Mental-health care for service members and the Defense Department's efforts to keep the mentally ill in uniform are becoming national issues, said Steve Robinson, director of the National Gulf War Resource Center in Silver Spring, Md. Robinson said three Army doctors have told him about being pressured by their commanders not to identify mental conditions that would prevent personnel from being deployed.

“They are being told to diagnose combat-stress reaction instead of PTSD,” he said. “That does two things: It keeps the troops deployable and it makes it hard for them to collect disability claims once they get out of the military.” Robinson contends that the Pentagon is trying to control its spending on mental-health disabilities. ...

Overall, service members' mental health is a hot-button subject because it goes to the cost of the war in dollars and lives, said Joy Ilem, an assistant national legislative director for the organization Disabled American Veterans. “The (Department of Veterans Affairs) is very worried about the political implications of PTSD and other mental issues arising from the war,” Ilem said. “They are talking about early outreach and treatment, but they are really trying to tamp down the discussion.”

Medical practice and ethics questions loom large, too.

Cmdr. Paul S. Hammer deals with such issues daily. Hammer, a psychiatrist, is responsible for the Marine Corps' mental-health programs during this deployment rotation. He confirmed that Marines with post-traumatic stress disorder and combat stress are returning to Iraq, though he would not say how many.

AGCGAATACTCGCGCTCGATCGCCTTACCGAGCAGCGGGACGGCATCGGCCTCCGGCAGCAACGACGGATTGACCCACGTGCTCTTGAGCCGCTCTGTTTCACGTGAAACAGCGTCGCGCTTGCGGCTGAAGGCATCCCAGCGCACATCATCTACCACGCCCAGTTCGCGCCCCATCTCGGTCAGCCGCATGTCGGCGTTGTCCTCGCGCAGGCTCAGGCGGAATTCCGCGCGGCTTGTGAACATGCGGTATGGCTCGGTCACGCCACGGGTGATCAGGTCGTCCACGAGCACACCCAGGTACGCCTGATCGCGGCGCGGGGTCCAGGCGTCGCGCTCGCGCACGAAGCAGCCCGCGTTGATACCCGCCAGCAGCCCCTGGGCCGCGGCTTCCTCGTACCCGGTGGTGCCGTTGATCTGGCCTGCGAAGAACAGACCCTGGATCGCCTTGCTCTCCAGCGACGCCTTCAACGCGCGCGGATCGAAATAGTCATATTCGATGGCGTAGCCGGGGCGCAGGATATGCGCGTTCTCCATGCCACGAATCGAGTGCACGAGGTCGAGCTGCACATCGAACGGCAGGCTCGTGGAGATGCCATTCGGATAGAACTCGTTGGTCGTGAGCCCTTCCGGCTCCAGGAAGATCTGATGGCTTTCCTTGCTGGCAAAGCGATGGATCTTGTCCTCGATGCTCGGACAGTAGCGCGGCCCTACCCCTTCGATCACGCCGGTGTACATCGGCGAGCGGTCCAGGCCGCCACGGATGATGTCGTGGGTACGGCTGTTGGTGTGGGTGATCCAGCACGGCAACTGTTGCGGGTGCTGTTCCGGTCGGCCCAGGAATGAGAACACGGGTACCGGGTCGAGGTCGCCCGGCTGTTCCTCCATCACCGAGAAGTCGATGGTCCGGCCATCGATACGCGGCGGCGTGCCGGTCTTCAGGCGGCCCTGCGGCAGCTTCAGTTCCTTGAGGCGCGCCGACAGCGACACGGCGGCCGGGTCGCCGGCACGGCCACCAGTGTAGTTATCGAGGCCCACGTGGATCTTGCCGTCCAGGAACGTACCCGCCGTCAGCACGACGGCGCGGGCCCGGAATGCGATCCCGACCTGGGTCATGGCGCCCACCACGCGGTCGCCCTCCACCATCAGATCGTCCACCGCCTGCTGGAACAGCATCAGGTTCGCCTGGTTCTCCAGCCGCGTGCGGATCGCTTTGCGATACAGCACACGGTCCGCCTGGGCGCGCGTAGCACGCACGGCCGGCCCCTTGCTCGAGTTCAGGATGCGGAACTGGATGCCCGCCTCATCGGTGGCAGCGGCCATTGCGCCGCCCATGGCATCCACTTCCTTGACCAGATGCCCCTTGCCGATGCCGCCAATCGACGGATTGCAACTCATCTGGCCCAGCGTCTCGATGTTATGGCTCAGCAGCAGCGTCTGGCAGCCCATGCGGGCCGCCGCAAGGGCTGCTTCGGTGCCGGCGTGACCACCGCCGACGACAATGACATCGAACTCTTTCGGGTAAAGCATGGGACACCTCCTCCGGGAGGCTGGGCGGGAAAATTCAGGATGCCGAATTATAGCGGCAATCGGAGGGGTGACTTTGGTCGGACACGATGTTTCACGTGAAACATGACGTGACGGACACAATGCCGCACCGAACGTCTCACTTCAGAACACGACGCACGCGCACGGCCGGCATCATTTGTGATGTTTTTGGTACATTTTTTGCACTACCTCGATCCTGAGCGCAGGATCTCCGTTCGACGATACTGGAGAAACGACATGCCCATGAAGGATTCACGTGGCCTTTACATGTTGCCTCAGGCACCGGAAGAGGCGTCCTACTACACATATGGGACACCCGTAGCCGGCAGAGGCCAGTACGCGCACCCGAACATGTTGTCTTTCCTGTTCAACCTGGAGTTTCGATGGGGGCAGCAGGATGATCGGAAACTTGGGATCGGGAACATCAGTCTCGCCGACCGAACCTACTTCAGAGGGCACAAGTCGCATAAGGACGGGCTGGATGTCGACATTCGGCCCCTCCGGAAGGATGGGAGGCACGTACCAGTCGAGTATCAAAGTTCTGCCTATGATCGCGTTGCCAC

Hammer said deciding who is deployed is often anguishing. Sometimes he has to tell Marine commanders that personnel they had counted on will not be deploying. In other instances, he said, “We'll hold some guy's feet to the fire and say, 'This is what you signed up for, and you have to go.'” Marines are “amazingly resilient,” Hammer added. “You've got people exposed to incredible violence, but they do entirely well.”

It's the tough calls that worry Adrian Atizado, a legislative director for Disabled American Veterans. “Currently, the services will deploy a service member if the person is medically stable and it is determined that the deployment won't aggravate (his) condition,” Atizado said. “How does one gauge that? This a gray area; this is asking a medical provider to make a decision based on the future. The medical providers are human beings. I have no doubt that they are looking out for the best interest of the service members, but they are under pressure to check off on their deployment.”

Ultimately, much is unknown about the rates of post-traumatic stress disorder among Iraq veterans, especially those who have been through more than one combat tour, said Matt Friedman, executive director of the U.S. Department of Veterans Affairs National Center for PTSD in White River Junction, Vt.

Friedman said that with time, “one of the things we are going to find out is how well people function who might have been on medication (during combat). This is a very important question and has all kinds of implications. “But remember, they are all volunteers. This isn't Vietnam, where people were drafted and sent to fight. Think of the ethical questions that would arise from sending draftees back to war on medications.”

If you'd like to thank the San Diego Union-Tribune for their coverage of this issue, please do.